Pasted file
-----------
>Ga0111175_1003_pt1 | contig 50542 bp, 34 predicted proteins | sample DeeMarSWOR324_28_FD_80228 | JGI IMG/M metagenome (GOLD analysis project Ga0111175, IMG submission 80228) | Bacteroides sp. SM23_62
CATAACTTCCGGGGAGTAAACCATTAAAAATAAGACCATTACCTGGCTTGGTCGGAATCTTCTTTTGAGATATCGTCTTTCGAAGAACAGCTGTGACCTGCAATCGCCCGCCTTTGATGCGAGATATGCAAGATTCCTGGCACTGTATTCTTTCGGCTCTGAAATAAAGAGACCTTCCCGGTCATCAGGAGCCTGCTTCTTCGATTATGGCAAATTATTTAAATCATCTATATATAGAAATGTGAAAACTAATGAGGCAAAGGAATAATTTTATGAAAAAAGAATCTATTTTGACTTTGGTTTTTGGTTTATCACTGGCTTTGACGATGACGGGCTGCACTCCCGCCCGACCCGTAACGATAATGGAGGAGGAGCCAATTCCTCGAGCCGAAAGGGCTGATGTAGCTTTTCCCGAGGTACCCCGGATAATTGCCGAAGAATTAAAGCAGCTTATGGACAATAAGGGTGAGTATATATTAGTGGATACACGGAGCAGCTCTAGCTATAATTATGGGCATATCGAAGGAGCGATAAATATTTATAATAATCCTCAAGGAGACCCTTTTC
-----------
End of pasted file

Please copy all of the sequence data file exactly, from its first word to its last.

>Ga0111175_1003_pt1 | contig 50542 bp, 34 predicted proteins | sample DeeMarSWOR324_28_FD_80228 | JGI IMG/M metagenome (GOLD analysis project Ga0111175, IMG submission 80228) | Bacteroides sp. SM23_62
CATAACTTCCGGGGAGTAAACCATTAAAAATAAGACCATTACCTGGCTTGGTCGGAATCTTCTTTTGAGATATCGTCTTTCGAAGAACAGCTGTGACCTGCAATCGCCCGCCTTTGATGCGAGATATGCAAGATTCCTGGCACTGTATTCTTTCGGCTCTGAAATAAAGAGACCTTCCCGGTCATCAGGAGCCTGCTTCTTCGATTATGGCAAATTATTTAAATCATCTATATATAGAAATGTGAAAACTAATGAGGCAAAGGAATAATTTTATGAAAAAAGAATCTATTTTGACTTTGGTTTTTGGTTTATCACTGGCTTTGACGATGACGGGCTGCACTCCCGCCCGACCCGTAACGATAATGGAGGAGGAGCCAATTCCTCGAGCCGAAAGGGCTGATGTAGCTTTTCCCGAGGTACCCCGGATAATTGCCGAAGAATTAAAGCAGCTTATGGACAATAAGGGTGAGTATATATTAGTGGATACACGGAGCAGCTCTAGCTATAATTATGGGCATATCGAAGGAGCGATAAATATTTATAATAATCCTCAAGGAGACCCTTTTC